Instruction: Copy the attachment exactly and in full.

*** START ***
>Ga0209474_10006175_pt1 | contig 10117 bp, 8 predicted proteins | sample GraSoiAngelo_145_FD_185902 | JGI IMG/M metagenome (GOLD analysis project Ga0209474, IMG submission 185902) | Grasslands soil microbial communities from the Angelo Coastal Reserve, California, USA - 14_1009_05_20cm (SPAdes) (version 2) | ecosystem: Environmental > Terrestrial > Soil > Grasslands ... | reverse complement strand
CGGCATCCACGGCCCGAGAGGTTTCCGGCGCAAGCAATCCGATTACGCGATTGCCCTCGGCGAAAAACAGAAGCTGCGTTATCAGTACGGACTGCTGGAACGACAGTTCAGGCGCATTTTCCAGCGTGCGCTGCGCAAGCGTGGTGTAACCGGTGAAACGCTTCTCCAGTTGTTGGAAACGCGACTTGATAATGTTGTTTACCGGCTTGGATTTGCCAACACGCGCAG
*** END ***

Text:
>Ga0209474_10006175_pt1 | contig 10117 bp, 8 predicted proteins | sample GraSoiAngelo_145_FD_185902 | JGI IMG/M metagenome (GOLD analysis project Ga0209474, IMG submission 185902) | Grasslands soil microbial communities from the Angelo Coastal Reserve, California, USA - 14_1009_05_20cm (SPAdes) (version 2) | ecosystem: Environmental > Terrestrial > Soil > Grasslands ... | reverse complement strand
CGGCATCCACGGCCCGAGAGGTTTCCGGCGCAAGCAATCCGATTACGCGATTGCCCTCGGCGAAAAACAGAAGCTGCGTTATCAGTACGGACTGCTGGAACGACAGTTCAGGCGCATTTTCCAGCGTGCGCTGCGCAAGCGTGGTGTAACCGGTGAAACGCTTCTCCAGTTGTTGGAAACGCGACTTGATAATGTTGTTTACCGGCTTGGATTTGCCAACACGCGCAG